What I learned from work experience in publishing: Meta-data and keywords for book marketing #AuthorToolBoxBlogHop

Those of you who have visited my blog before may already know that I was offered two weeks work experience with Penguin Random House in London. The introductory post for that can be found here: I’m going on an adventure: Work Experience @ Penguin in Editorial!

I worked with Penguin’s Vintage branch for two weeks from the 13th-24th March. As part of the Author Toolbox Blog Hop, hosted by Raimey Gallant here:

Click to browse other posts that are part of the hop 🙂

I decided to summarise what I learned about the editorial process.

I hope that my experiences will provide a useful insight into how one of the big five publishers works. Last time, I covered marketing and money. This time, I will cover Meta-data and keywords! 

Editorial Work Experience Metadata Keywords

Part Four: Meta-data & Keywords

The topic of this post may sound dreadful. Meta-data. Blergh. Half of the editorial staff hated it! I actually found it fun, probably because I’m a history nerd graduate, and I enjoy trawling the internet and reading books to research!  From that perspective, let’s take a look at meta-data!

What is meta-data?

Meta-data, not to be confused with meta-humans from The Flash (even it does seem like those who use it well appear to have super powers!) is a set of data that describes other data.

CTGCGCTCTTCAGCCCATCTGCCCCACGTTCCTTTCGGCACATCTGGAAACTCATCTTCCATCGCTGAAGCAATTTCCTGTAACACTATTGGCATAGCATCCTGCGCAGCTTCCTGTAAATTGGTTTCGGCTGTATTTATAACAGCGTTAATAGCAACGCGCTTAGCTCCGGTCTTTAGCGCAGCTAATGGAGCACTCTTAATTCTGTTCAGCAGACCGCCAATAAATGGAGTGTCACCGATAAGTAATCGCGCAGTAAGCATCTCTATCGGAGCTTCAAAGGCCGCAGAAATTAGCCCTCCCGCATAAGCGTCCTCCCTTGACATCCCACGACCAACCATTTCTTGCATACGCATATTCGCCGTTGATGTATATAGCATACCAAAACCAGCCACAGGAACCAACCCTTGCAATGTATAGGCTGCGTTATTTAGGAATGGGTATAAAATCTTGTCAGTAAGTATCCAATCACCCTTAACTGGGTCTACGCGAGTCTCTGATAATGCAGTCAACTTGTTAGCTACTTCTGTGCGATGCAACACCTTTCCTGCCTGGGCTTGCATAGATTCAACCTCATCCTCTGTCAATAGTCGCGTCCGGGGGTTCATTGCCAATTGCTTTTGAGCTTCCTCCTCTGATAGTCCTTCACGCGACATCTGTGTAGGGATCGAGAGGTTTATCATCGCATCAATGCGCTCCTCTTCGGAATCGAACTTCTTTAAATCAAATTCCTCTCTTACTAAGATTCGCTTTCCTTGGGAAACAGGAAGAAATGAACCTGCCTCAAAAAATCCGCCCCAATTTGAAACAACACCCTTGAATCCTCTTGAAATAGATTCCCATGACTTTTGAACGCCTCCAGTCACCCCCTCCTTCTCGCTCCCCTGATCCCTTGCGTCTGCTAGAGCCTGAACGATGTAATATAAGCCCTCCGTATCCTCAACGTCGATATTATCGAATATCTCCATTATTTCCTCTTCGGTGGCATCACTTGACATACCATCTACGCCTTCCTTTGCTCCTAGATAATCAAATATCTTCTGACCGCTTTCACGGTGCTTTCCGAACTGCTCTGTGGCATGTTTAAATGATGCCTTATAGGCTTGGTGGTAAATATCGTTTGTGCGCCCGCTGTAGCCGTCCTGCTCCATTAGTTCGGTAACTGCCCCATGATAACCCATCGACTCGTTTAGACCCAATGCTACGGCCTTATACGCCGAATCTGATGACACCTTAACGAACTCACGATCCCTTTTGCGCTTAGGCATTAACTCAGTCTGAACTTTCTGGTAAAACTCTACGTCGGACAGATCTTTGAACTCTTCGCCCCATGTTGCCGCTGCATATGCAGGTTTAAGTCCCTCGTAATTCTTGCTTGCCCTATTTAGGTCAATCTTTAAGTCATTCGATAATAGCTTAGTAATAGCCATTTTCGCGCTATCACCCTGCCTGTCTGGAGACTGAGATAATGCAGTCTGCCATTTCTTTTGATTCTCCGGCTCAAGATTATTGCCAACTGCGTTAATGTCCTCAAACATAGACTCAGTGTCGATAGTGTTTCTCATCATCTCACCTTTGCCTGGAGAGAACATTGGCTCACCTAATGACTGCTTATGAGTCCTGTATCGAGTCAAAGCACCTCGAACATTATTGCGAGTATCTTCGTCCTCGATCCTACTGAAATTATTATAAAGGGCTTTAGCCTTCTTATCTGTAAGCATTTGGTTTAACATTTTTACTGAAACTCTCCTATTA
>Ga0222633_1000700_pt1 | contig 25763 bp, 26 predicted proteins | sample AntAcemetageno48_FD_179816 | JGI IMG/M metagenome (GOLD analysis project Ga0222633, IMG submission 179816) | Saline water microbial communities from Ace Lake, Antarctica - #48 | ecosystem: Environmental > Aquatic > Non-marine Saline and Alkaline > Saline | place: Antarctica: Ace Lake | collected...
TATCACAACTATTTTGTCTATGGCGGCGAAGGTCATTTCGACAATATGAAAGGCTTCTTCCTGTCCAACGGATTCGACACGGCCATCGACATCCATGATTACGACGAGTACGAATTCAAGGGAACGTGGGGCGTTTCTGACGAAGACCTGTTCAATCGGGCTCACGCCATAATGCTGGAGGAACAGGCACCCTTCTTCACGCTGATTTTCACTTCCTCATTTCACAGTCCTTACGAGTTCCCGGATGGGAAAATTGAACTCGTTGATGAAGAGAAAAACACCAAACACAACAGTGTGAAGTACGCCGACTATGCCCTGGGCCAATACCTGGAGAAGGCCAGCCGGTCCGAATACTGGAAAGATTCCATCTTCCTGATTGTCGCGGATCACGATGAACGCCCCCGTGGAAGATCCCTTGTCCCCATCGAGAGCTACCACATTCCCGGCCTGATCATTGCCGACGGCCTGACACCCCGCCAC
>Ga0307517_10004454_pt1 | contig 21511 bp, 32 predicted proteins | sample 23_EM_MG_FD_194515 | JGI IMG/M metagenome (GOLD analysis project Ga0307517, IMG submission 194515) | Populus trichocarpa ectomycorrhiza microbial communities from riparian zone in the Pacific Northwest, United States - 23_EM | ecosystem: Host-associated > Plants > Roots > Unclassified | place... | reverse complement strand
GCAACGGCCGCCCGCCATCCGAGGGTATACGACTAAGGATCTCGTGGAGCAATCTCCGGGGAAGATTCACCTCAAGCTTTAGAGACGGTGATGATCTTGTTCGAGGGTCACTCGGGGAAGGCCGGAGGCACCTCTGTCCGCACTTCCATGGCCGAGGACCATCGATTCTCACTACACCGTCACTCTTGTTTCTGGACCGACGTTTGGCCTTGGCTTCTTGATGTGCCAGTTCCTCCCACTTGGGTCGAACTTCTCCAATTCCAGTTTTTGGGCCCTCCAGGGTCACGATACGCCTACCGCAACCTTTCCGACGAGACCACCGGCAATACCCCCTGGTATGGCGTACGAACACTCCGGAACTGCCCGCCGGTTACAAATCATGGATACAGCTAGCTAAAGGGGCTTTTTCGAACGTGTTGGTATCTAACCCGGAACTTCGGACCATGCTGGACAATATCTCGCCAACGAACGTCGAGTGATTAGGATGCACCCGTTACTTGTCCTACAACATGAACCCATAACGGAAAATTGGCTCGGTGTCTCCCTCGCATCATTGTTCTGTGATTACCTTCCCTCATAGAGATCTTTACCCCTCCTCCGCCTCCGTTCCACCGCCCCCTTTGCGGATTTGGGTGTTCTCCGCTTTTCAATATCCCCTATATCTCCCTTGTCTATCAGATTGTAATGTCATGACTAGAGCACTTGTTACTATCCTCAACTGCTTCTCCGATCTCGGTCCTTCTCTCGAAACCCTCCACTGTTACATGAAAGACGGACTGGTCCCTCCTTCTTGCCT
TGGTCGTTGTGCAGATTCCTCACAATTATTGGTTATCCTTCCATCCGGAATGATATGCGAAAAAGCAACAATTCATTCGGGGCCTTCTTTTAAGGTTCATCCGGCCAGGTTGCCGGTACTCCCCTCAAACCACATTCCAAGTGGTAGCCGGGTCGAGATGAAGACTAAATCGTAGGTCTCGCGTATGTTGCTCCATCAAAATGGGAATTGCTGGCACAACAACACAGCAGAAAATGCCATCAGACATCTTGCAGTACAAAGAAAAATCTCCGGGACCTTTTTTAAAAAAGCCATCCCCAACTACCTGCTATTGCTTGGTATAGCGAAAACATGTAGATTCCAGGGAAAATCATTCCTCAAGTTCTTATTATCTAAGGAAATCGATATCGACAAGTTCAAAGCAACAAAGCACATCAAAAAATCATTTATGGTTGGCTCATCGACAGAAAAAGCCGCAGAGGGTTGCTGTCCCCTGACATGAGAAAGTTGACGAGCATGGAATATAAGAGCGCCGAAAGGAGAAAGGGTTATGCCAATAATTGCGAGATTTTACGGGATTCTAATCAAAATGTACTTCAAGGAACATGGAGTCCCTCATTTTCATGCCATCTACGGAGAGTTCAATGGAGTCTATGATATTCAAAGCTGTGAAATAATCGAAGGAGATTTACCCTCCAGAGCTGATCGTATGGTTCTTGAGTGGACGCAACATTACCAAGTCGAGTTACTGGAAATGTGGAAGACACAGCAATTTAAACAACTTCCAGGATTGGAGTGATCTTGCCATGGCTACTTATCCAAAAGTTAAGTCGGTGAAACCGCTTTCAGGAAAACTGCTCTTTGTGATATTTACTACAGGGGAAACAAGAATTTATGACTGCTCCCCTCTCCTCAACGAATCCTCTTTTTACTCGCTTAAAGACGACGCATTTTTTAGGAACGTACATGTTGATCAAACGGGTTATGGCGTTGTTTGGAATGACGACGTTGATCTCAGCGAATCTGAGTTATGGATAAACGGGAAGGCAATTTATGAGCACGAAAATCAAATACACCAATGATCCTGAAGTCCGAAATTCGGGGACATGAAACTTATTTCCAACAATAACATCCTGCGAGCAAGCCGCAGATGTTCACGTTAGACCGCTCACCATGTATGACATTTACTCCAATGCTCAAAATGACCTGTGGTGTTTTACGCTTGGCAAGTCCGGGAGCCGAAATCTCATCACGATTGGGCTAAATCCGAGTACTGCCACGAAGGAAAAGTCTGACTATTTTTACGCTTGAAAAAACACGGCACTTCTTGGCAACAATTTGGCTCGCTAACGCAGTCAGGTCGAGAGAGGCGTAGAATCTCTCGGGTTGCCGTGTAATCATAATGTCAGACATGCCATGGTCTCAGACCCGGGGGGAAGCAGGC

s03e21_Barry and Wally stop Heatmonger
Meta-data. Not to be confused with meta-humans.

In the case of publishing, meta-data is the use of keywords to help your book appear when potential readers search for it on the internet. 

Penguin have a large database, using Biblio, where data is stored on the books they publish. The record for each book includes:

  • Title. 
  • Author name.
  • Author Biography.
  • Publication date.
  • Description.
  • Meta-data. 

For each book, editorial assistants develop a list of keywords for meta-data, including words that are associated with the book. The idea is that, when people search these words online, they will be happy to find your book among the results.

Keywords can include:

  1. Words and phrases to indicate the content of the book.

  2. Titles of articles/reviews about the book (including name of source).

  3. Titles and authors of similar books.

  4. Any famous quotes referred to within the book.

‘When Breath becomes Air’: An example of finding key words

‘When Breath becomes Air,’ is a non-fiction autobiography by Paul Kalanithi, a young neurosurgeon who wrote about his experiences with terminal cancer before his death:

Click to see Amazon page


During work experience, I was given the task to update the keywords for the book. Ever read something and feel your eyes tear up? That was me with this book. It was heartbreaking to think that it was written by a brave young man who knew his days were numbered. 

If I hadn’t already had an existential crisis in May 2016, this book would have made me question my life and where it was going!

1. Words/phrases to indicate content: